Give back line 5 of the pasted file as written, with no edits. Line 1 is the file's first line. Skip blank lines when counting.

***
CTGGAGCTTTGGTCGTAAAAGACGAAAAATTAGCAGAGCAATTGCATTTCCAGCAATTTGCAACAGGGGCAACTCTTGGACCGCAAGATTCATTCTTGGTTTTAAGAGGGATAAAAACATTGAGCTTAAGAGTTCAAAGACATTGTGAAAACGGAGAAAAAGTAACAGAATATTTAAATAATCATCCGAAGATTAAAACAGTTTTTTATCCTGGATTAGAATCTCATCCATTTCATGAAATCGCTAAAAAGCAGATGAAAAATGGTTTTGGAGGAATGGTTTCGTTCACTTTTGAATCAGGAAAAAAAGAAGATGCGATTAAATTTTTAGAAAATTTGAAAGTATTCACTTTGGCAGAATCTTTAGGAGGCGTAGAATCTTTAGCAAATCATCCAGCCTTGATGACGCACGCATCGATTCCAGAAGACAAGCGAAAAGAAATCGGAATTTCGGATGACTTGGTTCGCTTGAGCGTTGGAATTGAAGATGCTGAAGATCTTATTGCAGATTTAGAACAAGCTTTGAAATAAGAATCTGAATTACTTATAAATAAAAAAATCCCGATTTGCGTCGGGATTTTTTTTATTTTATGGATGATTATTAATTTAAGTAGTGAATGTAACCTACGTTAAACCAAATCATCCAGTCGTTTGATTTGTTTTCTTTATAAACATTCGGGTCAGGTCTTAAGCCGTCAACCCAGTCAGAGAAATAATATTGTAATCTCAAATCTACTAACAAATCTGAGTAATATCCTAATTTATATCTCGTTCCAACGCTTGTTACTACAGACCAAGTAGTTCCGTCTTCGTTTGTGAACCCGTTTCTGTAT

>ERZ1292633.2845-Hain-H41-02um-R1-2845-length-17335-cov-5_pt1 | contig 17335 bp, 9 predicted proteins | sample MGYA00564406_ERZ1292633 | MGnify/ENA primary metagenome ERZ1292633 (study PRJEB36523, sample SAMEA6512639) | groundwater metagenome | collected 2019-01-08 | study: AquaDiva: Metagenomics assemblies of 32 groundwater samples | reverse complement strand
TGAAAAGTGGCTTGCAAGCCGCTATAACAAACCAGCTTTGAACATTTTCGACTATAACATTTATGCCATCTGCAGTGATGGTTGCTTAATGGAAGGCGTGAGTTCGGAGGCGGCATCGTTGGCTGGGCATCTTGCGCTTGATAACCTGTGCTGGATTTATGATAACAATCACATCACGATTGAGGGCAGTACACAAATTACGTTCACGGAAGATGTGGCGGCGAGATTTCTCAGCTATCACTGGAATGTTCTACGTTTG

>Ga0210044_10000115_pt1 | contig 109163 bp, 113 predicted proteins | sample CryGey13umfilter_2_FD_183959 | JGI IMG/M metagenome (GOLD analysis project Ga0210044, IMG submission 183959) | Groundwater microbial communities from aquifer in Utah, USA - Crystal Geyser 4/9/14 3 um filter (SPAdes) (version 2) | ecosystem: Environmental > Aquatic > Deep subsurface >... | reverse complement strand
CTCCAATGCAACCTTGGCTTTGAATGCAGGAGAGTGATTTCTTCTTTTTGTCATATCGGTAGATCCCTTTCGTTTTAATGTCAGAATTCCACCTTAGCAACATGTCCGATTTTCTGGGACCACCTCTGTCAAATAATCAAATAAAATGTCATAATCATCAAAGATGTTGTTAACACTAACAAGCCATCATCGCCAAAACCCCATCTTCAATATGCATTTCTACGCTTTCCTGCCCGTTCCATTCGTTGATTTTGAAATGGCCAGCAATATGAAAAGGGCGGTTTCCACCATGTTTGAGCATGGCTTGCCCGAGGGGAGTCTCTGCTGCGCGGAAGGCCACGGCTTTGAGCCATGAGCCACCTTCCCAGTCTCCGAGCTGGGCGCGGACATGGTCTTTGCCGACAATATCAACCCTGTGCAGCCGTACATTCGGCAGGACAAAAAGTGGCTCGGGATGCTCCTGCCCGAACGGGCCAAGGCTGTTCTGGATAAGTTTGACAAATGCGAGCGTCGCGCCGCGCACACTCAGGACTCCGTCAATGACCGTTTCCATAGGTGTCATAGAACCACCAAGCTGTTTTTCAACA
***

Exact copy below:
CTCCAATGCAACCTTGGCTTTGAATGCAGGAGAGTGATTTCTTCTTTTTGTCATATCGGTAGATCCCTTTCGTTTTAATGTCAGAATTCCACCTTAGCAACATGTCCGATTTTCTGGGACCACCTCTGTCAAATAATCAAATAAAATGTCATAATCATCAAAGATGTTGTTAACACTAACAAGCCATCATCGCCAAAACCCCATCTTCAATATGCATTTCTACGCTTTCCTGCCCGTTCCATTCGTTGATTTTGAAATGGCCAGCAATATGAAAAGGGCGGTTTCCACCATGTTTGAGCATGGCTTGCCCGAGGGGAGTCTCTGCTGCGCGGAAGGCCACGGCTTTGAGCCATGAGCCACCTTCCCAGTCTCCGAGCTGGGCGCGGACATGGTCTTTGCCGACAATATCAACCCTGTGCAGCCGTACATTCGGCAGGACAAAAAGTGGCTCGGGATGCTCCTGCCCGAACGGGCCAAGGCTGTTCTGGATAAGTTTGACAAATGCGAGCGTCGCGCCGCGCACACTCAGGACTCCGTCAATGACCGTTTCCATAGGTGTCATAGAACCACCAAGCTGTTTTTCAACA